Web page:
In California, new products
When legal technology reporters all across the country have to resort to calling each other and asking, "What's new?" you know there's been a slowdown in the industry. What with the megagiant publishing mergers and tiny legal software companies disappearing on a daily basis, there isn't much new fertile ground for new technologies or ideas.
Not so in California.
Our office has virtually worn out our FedEx delivery man by doubling or tripling the number of packages and mysterious boxes that he delivers to us on a daily basis. We've got new products and ideas coming out of our ears. So if you're one of the folks who can't make the State Bar Annual Meeting in Long Beach this month, here's a preview of some of the products and ideas that I'll be talking about. I'll be giving four seminars on technology and the Internet.
I get three or four e-mails a week about whether speech-driven input (that means, "do I still have to type?") has come to law office computing. The answer as of yesterday afternoon is that it has, and it has come in a box with a big IBM label on the outside. While it still requires discreet speech and a mighty powerful computer, it does work and it works well. The best part of the system is that it is all software, requiring only a CD-ROM drive to install and run it. You're going to love this demonstration.
Then we've got the gadgets:
Add-ons for your desktop machine that allow you to use the peripherals that used to reside only on your laptop; super office machines that combine fax, copiers, scanners and printers all in one machine; CD-ROM recorders that now cost less than $500 and require no expertise to make the fastest and cheapest backups in the world.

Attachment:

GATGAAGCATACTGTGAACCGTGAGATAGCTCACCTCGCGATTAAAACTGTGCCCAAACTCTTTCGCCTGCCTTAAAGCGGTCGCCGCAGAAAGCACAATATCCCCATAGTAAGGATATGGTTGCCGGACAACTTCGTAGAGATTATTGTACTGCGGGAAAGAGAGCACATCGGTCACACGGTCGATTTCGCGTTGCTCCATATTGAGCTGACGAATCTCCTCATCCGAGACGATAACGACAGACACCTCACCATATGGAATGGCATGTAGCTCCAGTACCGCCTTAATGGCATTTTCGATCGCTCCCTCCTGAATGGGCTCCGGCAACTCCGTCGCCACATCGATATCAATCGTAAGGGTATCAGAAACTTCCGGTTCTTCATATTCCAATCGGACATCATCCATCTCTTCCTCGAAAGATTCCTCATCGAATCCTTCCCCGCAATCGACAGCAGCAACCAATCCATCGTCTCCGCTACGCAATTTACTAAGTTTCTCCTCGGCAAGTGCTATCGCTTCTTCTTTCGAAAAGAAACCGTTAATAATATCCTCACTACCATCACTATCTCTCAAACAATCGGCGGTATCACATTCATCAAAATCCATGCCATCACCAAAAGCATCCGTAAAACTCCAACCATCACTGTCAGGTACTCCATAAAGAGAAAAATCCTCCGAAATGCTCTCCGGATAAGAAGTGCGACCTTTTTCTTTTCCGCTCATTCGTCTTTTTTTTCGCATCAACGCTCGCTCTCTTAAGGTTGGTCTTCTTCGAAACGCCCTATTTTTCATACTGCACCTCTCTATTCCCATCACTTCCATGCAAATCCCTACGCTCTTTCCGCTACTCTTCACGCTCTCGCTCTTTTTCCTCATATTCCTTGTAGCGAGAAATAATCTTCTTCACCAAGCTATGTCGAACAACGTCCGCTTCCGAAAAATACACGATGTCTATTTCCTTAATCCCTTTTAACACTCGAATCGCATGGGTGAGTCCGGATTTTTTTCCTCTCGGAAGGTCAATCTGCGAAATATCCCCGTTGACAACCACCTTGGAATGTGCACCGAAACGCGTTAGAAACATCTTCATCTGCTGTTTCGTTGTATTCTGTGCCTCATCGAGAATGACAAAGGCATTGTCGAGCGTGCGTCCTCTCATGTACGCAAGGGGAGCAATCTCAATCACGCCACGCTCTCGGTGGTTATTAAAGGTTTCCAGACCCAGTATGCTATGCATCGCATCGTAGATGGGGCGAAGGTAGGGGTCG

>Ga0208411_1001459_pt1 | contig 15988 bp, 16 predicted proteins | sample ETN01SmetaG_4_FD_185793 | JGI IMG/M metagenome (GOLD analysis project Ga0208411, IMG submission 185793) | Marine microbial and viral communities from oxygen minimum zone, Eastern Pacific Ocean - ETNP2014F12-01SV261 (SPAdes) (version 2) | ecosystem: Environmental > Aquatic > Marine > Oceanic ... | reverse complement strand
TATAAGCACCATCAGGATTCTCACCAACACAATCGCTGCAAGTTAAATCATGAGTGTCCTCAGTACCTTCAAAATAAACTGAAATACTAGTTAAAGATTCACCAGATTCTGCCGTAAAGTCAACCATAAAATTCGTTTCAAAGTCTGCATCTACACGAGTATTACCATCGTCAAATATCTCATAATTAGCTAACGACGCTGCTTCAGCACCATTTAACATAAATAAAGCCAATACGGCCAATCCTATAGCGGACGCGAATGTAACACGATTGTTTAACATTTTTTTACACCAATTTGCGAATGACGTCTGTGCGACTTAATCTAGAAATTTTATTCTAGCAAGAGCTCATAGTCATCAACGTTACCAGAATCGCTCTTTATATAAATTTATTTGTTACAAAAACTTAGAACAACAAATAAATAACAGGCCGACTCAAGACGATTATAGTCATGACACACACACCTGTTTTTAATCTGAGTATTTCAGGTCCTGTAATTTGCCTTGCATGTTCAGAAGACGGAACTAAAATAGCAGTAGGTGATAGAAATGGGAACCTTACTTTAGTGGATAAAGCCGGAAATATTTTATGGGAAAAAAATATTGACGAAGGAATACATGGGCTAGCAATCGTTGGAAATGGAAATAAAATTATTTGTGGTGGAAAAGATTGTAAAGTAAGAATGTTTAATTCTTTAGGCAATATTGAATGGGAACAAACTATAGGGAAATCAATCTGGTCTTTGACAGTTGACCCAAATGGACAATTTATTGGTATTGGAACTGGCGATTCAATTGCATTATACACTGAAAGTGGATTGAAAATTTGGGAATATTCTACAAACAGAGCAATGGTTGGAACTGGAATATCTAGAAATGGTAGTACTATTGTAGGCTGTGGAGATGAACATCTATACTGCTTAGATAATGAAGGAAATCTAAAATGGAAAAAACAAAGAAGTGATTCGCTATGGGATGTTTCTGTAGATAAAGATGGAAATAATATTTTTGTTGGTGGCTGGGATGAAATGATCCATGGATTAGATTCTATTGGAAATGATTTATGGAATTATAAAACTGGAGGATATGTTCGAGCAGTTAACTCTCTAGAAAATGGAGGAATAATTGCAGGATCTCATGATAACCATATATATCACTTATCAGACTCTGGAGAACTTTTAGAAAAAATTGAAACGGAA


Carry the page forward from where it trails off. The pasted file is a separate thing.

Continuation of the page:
Then you'll hear how I've actually changed my mind about CD-ROM drives and why. I'll show you a brand new CD-ROM drive that cost me less than $3 -- that's right, less than three bucks! Then I'll explain why Microsoft has cut back on disk production for all its products, because now nearly 80 percent of the software they ship is on CD-ROM disks.
You'll see a screen comparison of version 7 of both Word and Word Perfect to help you decide which Windows 95 word processor you will want to use. We'll have our annual discussion of viruses and backup disasters with suggestions for new software and safe computing techniques.
You'll see how mature digital photography has become with cameras that use no film, where pictures can be put into pleadings as you word process them, all for around $200.
And you'll see the world premier of a new application that lists every court, phone number, rule, filing fee and more for every county in the state.
There will be some products that you won't see this year as well. First, you won't see a new forms product from the folks who make Hot Docs because they've refused to send it to me (they see me as a competitor). Absent as well are the fly-by-nights, the boxes mysteriously covered in black masking tape, and the special Beta versions that are going to be working real soon now.
My job, as I've always seen it, is to eliminate the junk and show you tools and techniques that can help you be better lawyers. As I always say when I begin these seminars: "If you don't know how to write or think, these products won't help much."
See you there.
Martin Dean, a San Francisco attorney, is president of the newly renamed Essential Publishers, makers of Essential Forms and Essential Attorneys. He can be reached by e-mail only at email@example.com.